There were another two world records for host nation China at the International Weightlifting Federation (IWF) World Cup in Fuzhou - where the all-round success of Chinese weightlifting is clear to see in terms of performance, structure and even in business.
"China has the best system in the world - better even than the Soviet Union in the past," said Maxim Agapitov, President of the Russian Weightlifting Federation.
Russia's team, which had a six-from-six winner in the men's 96 kilograms in Egor Klimonov, were invited to train for a week before this Olympic qualifying tournament at the nearby IWF Fuzhou Training Centre.
The impressive centre, which opened four years ago thanks to the efforts of former national team head coach Chen Wenbin, has more than 50 training stations, a competition platform, residential blocks for a large team of coaches and athletes from Fujian province, offices and other sport facilities.
Agapitov, who is working to form a closer relationship between Russia and China, has also visited another Chinese weightlifting centre with even more training stations.
These provincial centres are part of a nationwide structure that produces an endless stream of champions - five gold medallists at every Olympic Games this century, plus dozens of world champions and world record holders.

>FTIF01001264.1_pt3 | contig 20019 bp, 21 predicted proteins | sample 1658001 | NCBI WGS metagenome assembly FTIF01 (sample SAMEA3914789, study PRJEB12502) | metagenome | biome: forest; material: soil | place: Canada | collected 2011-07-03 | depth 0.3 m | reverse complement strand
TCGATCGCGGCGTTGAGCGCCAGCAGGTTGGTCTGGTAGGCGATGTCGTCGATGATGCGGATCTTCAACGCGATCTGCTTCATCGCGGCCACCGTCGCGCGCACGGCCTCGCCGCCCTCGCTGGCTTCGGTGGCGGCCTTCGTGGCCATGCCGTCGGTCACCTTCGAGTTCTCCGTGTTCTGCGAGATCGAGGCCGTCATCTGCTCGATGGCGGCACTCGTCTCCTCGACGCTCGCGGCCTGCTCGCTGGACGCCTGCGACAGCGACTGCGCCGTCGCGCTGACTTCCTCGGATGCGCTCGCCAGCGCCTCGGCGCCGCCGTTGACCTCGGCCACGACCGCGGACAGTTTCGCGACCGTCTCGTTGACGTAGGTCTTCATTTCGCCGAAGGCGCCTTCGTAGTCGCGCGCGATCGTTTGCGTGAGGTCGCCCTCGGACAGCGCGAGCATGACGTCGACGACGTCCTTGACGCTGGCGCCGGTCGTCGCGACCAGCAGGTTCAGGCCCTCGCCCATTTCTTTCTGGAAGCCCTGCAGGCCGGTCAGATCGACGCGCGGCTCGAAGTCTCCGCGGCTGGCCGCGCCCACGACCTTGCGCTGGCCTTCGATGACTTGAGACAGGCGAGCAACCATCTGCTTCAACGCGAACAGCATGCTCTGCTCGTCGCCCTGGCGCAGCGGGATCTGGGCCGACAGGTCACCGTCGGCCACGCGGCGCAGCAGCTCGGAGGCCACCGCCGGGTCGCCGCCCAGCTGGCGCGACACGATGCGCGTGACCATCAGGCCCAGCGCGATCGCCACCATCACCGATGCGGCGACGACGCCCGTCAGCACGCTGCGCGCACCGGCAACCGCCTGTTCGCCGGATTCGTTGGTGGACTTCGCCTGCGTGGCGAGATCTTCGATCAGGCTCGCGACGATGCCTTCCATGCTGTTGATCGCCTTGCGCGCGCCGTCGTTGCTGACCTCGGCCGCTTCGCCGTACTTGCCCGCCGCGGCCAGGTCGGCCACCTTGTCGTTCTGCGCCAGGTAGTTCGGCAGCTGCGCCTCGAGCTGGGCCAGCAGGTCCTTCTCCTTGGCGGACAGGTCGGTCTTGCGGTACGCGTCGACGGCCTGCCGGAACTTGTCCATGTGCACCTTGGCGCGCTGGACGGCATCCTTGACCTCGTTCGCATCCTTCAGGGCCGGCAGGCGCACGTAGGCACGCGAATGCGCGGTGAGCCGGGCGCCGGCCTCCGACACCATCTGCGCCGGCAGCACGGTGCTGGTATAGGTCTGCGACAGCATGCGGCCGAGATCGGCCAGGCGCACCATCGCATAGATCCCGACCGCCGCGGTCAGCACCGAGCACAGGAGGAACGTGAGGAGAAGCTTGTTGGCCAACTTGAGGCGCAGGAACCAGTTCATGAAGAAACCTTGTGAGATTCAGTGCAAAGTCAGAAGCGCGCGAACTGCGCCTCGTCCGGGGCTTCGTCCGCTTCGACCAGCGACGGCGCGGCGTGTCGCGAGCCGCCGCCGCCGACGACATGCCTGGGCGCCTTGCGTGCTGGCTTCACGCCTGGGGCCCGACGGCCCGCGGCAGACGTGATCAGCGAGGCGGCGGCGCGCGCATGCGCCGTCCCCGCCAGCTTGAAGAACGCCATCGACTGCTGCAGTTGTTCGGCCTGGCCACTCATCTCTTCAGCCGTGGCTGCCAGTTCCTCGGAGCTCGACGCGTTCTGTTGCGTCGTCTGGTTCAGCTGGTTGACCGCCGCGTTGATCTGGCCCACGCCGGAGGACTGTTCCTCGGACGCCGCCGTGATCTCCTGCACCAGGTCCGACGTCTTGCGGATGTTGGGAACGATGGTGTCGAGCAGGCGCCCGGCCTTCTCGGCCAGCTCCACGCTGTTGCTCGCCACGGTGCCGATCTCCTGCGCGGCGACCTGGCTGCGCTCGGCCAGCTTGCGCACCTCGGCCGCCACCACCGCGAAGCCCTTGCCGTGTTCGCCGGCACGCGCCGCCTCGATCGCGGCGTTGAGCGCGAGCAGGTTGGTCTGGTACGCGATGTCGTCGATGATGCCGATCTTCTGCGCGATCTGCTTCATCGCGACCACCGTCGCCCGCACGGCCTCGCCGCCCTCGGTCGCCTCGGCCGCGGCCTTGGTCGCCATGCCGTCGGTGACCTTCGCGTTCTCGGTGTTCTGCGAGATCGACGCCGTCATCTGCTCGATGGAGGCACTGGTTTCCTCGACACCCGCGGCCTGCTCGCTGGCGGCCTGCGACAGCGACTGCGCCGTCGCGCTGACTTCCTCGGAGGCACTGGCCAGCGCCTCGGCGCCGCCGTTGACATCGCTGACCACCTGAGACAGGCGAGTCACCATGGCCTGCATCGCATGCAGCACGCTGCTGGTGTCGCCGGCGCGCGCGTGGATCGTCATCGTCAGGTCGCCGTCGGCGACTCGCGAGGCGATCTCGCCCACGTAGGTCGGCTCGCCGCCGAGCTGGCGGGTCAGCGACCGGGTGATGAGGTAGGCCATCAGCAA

Two of those world champions competed here today in the women's 76 kilograms – Wang Zhouyu and Zhang Wangli, who moved up here after winning at 71kg in last year's IWF World Championships.
Wang had to settle for third place behind North Korea's Rim Jong Sim, the Olympic champion at 75kg, and Zhang, who set world records for clean and jerk - 156kg - and total - 274kg.
Zhang's victory means China has a 100 per cent record in the five women's events it has contested in Fuzhou, with eight world records.
China has also won two men's events but had to settle for second place in the 96kg won by Klimonov on 376kg from Tian Fuxuan, 10kg behind.
Even the weights they lift here tell a tale of Chinese success.
The new-design discs - with inner grooves to make them easier to handle for lifters and loaders - will be in use at Tokyo 2020, the third Olympic Games for which Chinese equipment manufacturer ZKC is the official supplier.
It is a remarkable turnaround for a former machine manufacturing company that nearly went bankrupt and, at one point, had only one employee after first turning to weightlifting in 1983.
"My father went into weightlifting after a friend of his, who was a weightlifting referee, introduced him to the sport," said Zhang Zhiguo, son of the founder and now chairman of ZKC.
"The development of ZKC coincided with the development of the Chinese national team.
"There is so much media coverage now, so many people are involved in the sport compared to the past.
"Demand is increasing all the time, and from making 10 sets of weights a year we now make 4,000 to 5,000, and sell them around the world."
Originally, back in the years when Europe dominated weightlifting, ZKC imported their steel from Germany because athletes were not happy with the quality of domestic steel.
As the balance in weightlifting swung towards Asia, so China made better steel, and from 2006 ZKC has used Chinese materials to make discs and bars – including special lightweight bars and weights for the thousands of Chinese children in weightlifting programmes at schools.